Situated midway between the cities of Amarillo and Odessa, the northwestern town of Lubbock, Texas is classically steeped in western culture and music. In fact, the city of Lubbock holds more music venues than any other city in the entire state of Texas. Such love for music could not be truer than for one of Lubbock’s most famous sons, the musician Buddy Holly. Tragically Holly’s life would be cut short in an airplane crash in the Mid-West in 1959, but he would be interred in his hometown’s graveyard, the Lubbock Cemetery. In fact, his grave is mere feet away from a most haunted statue.
Is the Lubbock Cemetery Haunted?
The cemetery is almost as old as the city itself, featuring a mixture of both marked and some unmarked graves. It has been conservatively estimated that the cemetery is said to hold somewhere in the vicinity of over sixty thousand graves which makes it the third-largest cemetery in the entire state of Texas. Running along the backside of the cemetery is that of a narrow and high, abandoned railway trestle. The railway cars haven’t been used in quite some time, but that hasn’t stopped the flow of reports from people who claim there is a metallic ringing sound sometimes elicited by the trestle, which has infamously been dubbed “Hell’s Gate” by the locals.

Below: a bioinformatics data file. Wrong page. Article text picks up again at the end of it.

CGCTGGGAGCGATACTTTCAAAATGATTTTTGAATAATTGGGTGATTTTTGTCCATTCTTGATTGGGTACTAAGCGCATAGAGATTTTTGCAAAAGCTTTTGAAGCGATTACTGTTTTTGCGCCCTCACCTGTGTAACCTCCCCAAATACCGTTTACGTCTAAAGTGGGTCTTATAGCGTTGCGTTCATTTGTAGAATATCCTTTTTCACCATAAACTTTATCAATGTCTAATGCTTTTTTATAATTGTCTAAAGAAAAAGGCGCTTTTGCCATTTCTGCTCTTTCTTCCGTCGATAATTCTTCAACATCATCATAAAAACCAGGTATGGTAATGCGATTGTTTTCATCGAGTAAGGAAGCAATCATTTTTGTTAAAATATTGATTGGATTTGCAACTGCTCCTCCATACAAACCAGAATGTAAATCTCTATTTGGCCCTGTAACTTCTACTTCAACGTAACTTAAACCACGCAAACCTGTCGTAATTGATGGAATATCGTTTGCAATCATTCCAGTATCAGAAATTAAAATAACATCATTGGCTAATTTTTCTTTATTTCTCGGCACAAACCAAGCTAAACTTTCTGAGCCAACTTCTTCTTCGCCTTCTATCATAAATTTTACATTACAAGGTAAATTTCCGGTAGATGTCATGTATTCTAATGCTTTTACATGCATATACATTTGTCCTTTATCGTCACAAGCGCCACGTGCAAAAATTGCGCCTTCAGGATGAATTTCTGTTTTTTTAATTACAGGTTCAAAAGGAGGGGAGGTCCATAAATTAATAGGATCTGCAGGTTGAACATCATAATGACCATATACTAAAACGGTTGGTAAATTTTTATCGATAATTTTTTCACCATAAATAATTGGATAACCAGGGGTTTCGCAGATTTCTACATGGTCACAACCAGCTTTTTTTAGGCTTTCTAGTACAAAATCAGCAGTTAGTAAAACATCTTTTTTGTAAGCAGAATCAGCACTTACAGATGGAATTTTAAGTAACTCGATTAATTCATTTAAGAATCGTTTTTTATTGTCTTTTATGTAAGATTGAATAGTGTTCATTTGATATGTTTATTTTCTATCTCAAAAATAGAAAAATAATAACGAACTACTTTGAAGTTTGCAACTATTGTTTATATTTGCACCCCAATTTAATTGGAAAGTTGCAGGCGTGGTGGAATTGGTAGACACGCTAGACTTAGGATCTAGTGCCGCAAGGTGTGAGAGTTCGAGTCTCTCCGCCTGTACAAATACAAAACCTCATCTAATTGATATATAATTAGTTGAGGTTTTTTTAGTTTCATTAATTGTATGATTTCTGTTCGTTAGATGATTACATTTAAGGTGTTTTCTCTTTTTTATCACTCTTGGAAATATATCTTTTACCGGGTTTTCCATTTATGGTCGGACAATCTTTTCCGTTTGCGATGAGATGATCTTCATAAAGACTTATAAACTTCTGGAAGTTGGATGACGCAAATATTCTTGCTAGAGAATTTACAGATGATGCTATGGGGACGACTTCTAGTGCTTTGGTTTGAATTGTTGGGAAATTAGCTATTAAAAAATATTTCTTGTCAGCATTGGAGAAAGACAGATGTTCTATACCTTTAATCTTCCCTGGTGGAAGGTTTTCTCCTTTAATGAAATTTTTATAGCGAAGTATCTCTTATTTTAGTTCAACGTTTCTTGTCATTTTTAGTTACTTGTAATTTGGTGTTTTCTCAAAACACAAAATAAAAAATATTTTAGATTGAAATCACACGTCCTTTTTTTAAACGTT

As with Buddy Holly’s grave in the cemetery, within close proximity to it is the statue of a very large and formidable angel. Below the angel is the grave of Julio Herrera, he was the first policeman in Lubbock to ever be killed in the line of duty. Such a statue would seem to express sympathy, however, it has come to pass that it instead evokes fear. Urban legend has it that if you come across the statue, you must bow and kiss its feet. If you do not, then there is said to be a man in black who refuses to let you leave the cemetery. Some have claimed to have refused the gesture and made it out fine, but others have also refused and spoken of a man dressed in black with a disfigured face who stands at the gate and tells them they cannot pass. The sounds of whispering, as well as a general feeling of uneasiness near both the statue and the trestle, are said to be quite common.
Today the Lubbock Cemetery is still very much in business and open for the public to come in and pay their respects to any loved ones that are there. As for Buddy Holly’s grave, there have been a large number of reports from people who say that if you stand next to it you hear the mysterious sound of guitar music being played.